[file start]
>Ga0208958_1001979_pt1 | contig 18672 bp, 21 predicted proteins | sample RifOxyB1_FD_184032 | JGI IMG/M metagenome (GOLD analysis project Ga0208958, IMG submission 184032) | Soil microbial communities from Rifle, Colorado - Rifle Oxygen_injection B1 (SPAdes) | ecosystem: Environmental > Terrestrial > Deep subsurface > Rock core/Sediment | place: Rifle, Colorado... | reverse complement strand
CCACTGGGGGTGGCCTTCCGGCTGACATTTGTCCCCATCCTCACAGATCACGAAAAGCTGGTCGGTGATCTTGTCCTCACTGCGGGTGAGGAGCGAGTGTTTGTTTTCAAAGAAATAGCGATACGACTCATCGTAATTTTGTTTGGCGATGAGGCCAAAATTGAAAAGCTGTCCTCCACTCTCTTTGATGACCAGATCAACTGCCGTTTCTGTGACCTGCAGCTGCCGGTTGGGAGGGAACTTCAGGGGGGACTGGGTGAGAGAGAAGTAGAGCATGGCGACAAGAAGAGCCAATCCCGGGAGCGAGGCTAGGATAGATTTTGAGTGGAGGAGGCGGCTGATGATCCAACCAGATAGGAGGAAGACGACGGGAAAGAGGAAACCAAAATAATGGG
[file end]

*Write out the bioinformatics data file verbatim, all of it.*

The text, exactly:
>Ga0208958_1001979_pt1 | contig 18672 bp, 21 predicted proteins | sample RifOxyB1_FD_184032 | JGI IMG/M metagenome (GOLD analysis project Ga0208958, IMG submission 184032) | Soil microbial communities from Rifle, Colorado - Rifle Oxygen_injection B1 (SPAdes) | ecosystem: Environmental > Terrestrial > Deep subsurface > Rock core/Sediment | place: Rifle, Colorado... | reverse complement strand
CCACTGGGGGTGGCCTTCCGGCTGACATTTGTCCCCATCCTCACAGATCACGAAAAGCTGGTCGGTGATCTTGTCCTCACTGCGGGTGAGGAGCGAGTGTTTGTTTTCAAAGAAATAGCGATACGACTCATCGTAATTTTGTTTGGCGATGAGGCCAAAATTGAAAAGCTGTCCTCCACTCTCTTTGATGACCAGATCAACTGCCGTTTCTGTGACCTGCAGCTGCCGGTTGGGAGGGAACTTCAGGGGGGACTGGGTGAGAGAGAAGTAGAGCATGGCGACAAGAAGAGCCAATCCCGGGAGCGAGGCTAGGATAGATTTTGAGTGGAGGAGGCGGCTGATGATCCAACCAGATAGGAGGAAGACGACGGGAAAGAGGAAACCAAAATAATGGG